Sizing Up Salt?
What’s the difference between all the various kinds of salt I see at the store? Is one type healthier than another? Is there any advantage to using sea salt? What about iodized salt?
Andrew Weil, M.D. | March 2, 2015
Before I describe the various types of salt available, I’ll address the issue of iodized salt. Iodine was first added to salt in the United States in 1924 in order to eliminate goiter (enlarged thyroid due to iodine deficiency). This condition was common in a sweeping area once called the “goiter belt” extending from the Great Lakes region across the northern states and encompassing parts of the Pacific Northwest.
We can get iodine naturally by eating saltwater fish and seafood, kelp and other sea vegetables as well as vegetables grown in soils that contain iodine. Dairy products also provide iodine if the animals graze on plants growing in iodine-rich soils. However, don’t depend on processed foods that are high in sodium for iodine – the salt they contain is not iodized. Many Americans are iodine deficient so it’s a good idea to use iodized salt.
In my kitchen I use both unrefined (gray) and refined (white) sea salt. I prefer these variations to commercial salts that often have additives I don’t like, such as aluminum compounds to prevent caking. Sea salt contains trace amounts of iodine.
Beyond the iodine issue, your choices depend on what you’re using the salt for and your taste preferences. Here’s a rundown of the best-known types:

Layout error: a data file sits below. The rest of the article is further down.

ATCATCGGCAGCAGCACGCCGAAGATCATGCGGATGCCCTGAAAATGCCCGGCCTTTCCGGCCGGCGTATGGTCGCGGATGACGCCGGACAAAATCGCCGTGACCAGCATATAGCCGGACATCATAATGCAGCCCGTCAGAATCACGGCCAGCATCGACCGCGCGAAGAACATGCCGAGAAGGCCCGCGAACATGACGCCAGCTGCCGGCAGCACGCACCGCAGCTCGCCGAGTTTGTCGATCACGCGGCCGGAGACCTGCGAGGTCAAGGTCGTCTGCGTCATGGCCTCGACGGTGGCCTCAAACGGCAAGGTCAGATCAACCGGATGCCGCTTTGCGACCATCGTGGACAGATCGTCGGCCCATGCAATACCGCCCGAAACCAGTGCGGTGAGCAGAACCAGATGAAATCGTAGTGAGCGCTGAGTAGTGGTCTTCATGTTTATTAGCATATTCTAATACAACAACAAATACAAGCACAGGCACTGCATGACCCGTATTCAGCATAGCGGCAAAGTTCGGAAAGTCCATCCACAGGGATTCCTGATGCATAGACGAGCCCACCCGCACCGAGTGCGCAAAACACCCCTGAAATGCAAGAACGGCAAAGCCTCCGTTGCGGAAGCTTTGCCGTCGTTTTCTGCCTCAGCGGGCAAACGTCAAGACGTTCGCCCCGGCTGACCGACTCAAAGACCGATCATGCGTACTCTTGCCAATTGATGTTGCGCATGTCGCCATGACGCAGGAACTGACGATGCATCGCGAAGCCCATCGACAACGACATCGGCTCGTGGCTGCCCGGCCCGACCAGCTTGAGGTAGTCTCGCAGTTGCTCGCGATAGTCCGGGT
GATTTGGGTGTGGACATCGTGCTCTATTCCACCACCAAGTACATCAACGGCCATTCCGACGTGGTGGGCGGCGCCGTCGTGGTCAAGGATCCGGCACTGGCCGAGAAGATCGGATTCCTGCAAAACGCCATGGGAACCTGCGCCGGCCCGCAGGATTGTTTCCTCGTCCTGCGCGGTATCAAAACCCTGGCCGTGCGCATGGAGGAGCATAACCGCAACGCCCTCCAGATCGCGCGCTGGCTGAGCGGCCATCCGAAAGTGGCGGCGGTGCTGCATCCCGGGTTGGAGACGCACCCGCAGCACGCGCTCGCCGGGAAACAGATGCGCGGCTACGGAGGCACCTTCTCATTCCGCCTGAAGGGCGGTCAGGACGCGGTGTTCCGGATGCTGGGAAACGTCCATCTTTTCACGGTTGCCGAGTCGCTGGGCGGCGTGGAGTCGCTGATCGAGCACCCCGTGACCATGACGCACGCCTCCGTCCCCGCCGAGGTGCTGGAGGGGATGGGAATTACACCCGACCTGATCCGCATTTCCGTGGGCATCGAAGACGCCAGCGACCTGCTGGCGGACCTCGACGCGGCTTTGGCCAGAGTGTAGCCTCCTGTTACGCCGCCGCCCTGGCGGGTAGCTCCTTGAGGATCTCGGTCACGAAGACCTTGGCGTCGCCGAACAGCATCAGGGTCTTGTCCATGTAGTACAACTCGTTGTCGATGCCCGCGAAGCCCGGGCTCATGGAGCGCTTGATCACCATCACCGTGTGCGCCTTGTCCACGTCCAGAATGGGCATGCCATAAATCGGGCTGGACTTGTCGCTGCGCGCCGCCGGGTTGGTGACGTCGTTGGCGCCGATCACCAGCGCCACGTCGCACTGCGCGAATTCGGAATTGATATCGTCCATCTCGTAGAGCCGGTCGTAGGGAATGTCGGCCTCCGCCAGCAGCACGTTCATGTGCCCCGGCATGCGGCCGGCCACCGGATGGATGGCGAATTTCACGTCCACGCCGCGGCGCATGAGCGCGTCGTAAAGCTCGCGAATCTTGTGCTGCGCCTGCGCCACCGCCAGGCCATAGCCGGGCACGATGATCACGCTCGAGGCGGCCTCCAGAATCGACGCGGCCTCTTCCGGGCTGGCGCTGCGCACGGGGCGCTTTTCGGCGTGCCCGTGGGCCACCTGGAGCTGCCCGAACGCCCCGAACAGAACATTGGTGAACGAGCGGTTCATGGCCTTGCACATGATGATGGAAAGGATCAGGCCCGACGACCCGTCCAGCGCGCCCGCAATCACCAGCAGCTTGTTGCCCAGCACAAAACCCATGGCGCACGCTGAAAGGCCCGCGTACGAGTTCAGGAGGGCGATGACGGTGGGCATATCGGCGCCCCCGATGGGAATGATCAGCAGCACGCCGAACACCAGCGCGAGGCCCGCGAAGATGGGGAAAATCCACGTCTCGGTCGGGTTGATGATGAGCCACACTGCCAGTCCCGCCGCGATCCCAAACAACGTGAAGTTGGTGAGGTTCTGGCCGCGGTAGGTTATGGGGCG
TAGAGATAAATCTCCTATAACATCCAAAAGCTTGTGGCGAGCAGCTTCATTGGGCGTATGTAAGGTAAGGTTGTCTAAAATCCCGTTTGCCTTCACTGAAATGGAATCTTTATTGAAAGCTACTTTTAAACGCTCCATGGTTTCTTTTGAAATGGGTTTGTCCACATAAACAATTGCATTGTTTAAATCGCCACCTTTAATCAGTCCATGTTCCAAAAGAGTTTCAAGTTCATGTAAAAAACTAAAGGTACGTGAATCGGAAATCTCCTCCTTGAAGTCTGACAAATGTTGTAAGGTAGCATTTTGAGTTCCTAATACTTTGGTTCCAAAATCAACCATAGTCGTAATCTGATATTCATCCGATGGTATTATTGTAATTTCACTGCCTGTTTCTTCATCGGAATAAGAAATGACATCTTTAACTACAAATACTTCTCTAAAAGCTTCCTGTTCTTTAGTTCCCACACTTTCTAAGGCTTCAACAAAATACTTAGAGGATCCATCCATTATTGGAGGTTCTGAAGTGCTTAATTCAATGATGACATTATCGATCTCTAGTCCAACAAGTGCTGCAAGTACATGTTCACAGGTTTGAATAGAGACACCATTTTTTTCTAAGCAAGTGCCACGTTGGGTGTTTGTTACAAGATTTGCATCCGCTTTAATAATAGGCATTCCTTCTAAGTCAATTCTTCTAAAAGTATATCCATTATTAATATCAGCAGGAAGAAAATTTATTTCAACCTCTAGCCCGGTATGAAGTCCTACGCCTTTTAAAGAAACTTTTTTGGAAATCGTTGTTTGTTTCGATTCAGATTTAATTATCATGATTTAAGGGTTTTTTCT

Kosher salt: This coarse-textured salt dissolves quickly and can be used for any kind of cooking. Kosher salt is not “kosher” in the sense that other foods may be – the name comes from the fact that it is used for drawing the blood out of meat, a step in the koshering process. Ordinary table salt is too thin to be used for koshering. You should be able to find kosher salt in your supermarket. Read the labels and avoid brands that contain anti-caking agents.
Sea salt: Natural sea salt comes from evaporated seawater and is harvested all over the world. Depending on where they come from, commercial brands of sea salt usually contain a variety of trace minerals that may influence the taste and color of the product. Raw sea salt is often grayish-white, sometimes pink or orange. Sea salt can be fine or coarse in texture and comes as crystals and flakes. Flaked sea salt dissolves faster than other types of salt. The most famous flaked sea salt is Maldon from the Essex coast in England. Prices range from $2 to $15 per pound at specialty stores or online.
Fleur de Sel: Another prized salt. Fleur del sel means “flowers of salt” in French and is so-called because the crystals look like lacy snowflakes. Fleur de sel is white because the salt crystals don’t come in contact with the clay beds in which seawater concentrates. It is harvested from the surface of the water where it forms when winds are calm and the weather is warm. Look for it in specialty food shops and online. Its precious nature is reflected in its price: about $1 to $3 per ounce.
Many other types of salt are available, including pink salt from Peru and the Himalayas, red salt from Hawaii, black volcanic salt – all with distinctive trace minerals – as well as smoked and other flavored salts.
Andrew Weil, M.D.